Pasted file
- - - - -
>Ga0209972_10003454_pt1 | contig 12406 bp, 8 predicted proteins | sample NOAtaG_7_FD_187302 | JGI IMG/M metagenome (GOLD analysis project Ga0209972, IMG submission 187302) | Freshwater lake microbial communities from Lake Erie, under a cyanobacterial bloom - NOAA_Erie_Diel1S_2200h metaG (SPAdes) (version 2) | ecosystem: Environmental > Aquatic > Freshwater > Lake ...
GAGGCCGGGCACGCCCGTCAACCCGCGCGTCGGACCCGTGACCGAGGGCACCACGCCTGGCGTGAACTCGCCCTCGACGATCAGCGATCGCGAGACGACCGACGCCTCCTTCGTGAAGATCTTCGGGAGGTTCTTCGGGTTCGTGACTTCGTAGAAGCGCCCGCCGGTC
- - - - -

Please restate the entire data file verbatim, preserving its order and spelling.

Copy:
>Ga0209972_10003454_pt1 | contig 12406 bp, 8 predicted proteins | sample NOAtaG_7_FD_187302 | JGI IMG/M metagenome (GOLD analysis project Ga0209972, IMG submission 187302) | Freshwater lake microbial communities from Lake Erie, under a cyanobacterial bloom - NOAA_Erie_Diel1S_2200h metaG (SPAdes) (version 2) | ecosystem: Environmental > Aquatic > Freshwater > Lake ...
GAGGCCGGGCACGCCCGTCAACCCGCGCGTCGGACCCGTGACCGAGGGCACCACGCCTGGCGTGAACTCGCCCTCGACGATCAGCGATCGCGAGACGACCGACGCCTCCTTCGTGAAGATCTTCGGGAGGTTCTTCGGGTTCGTGACTTCGTAGAAGCGCCCGCCGGTC